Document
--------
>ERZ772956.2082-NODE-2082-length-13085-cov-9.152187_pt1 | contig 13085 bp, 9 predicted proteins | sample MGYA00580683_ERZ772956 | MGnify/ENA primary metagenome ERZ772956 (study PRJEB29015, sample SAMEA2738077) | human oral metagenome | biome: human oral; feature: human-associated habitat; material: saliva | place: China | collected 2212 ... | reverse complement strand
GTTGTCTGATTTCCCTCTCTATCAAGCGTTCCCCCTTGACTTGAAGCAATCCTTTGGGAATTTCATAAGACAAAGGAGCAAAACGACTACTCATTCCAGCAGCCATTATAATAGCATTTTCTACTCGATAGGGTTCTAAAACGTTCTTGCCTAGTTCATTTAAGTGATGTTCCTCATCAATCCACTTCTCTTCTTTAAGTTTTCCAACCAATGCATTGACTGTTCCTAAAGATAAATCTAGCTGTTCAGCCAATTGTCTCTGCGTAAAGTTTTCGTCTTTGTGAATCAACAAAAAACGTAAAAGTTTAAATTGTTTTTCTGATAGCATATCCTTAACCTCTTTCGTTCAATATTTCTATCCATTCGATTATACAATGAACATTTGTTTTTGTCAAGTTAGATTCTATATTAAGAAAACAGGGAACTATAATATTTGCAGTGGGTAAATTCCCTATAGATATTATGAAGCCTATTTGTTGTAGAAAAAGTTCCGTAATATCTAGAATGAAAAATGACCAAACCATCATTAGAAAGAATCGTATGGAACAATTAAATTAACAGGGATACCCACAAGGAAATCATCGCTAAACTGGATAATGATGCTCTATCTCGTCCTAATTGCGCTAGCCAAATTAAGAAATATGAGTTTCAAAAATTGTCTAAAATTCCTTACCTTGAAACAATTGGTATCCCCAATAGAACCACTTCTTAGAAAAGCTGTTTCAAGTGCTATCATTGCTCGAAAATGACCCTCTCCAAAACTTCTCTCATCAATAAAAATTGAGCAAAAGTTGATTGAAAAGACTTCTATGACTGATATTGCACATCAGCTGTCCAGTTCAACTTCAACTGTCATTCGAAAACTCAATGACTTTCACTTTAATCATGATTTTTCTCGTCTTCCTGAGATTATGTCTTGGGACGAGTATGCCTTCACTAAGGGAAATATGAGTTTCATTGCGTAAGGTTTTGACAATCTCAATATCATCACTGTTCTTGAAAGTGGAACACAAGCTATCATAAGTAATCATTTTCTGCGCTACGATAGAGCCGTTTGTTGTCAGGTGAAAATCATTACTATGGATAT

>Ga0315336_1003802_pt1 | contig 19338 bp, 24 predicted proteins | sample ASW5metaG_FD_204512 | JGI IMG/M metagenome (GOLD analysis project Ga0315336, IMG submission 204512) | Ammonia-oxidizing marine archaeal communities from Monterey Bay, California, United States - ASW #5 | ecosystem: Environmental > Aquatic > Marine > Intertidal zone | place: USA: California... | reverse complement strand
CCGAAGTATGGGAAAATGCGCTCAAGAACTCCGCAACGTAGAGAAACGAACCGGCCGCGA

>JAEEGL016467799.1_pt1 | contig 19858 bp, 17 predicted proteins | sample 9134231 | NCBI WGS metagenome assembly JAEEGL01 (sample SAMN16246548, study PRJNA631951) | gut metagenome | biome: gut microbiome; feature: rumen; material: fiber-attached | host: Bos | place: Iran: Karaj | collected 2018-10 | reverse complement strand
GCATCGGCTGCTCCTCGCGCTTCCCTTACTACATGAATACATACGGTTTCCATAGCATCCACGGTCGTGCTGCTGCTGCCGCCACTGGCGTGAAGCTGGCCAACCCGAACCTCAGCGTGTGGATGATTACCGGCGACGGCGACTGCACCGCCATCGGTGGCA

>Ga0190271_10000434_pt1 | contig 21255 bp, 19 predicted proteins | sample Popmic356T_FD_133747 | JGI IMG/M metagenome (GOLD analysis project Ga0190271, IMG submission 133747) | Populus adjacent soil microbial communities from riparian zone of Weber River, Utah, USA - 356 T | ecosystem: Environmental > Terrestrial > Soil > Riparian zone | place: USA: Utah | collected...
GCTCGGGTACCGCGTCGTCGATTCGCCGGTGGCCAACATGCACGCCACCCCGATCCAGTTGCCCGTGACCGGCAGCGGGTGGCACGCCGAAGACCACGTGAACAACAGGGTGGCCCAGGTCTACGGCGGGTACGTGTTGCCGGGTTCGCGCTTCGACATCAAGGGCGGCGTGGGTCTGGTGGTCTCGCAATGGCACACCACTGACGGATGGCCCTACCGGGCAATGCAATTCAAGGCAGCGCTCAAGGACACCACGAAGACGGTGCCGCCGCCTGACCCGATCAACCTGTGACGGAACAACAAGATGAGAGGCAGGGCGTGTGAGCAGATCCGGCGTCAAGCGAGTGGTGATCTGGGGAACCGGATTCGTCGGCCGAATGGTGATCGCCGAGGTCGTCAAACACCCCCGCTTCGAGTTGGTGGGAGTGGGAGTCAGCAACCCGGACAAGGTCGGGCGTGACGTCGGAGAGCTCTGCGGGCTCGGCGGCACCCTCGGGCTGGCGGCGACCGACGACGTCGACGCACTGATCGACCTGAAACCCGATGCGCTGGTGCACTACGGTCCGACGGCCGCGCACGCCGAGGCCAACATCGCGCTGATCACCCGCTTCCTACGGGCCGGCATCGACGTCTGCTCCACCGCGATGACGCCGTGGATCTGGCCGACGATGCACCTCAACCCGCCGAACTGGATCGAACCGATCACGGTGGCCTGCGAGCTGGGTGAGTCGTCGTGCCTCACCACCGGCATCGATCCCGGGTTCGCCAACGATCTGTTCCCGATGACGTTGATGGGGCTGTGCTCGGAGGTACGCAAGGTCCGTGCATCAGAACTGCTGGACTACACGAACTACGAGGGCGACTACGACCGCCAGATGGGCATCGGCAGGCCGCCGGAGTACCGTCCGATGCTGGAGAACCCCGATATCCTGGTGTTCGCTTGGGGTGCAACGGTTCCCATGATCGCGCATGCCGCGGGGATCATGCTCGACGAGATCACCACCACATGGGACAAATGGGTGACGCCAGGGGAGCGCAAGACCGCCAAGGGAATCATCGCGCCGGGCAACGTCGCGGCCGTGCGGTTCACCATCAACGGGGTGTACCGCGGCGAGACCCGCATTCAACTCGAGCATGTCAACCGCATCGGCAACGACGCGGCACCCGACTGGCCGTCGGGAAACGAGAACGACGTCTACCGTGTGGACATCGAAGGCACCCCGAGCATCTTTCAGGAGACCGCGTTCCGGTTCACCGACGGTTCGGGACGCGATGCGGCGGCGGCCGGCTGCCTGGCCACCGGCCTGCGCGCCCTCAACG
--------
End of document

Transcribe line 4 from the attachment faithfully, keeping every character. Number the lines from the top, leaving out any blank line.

CCGAAGTATGGGAAAATGCGCTCAAGAACTCCGCAACGTAGAGAAACGAACCGGCCGCGA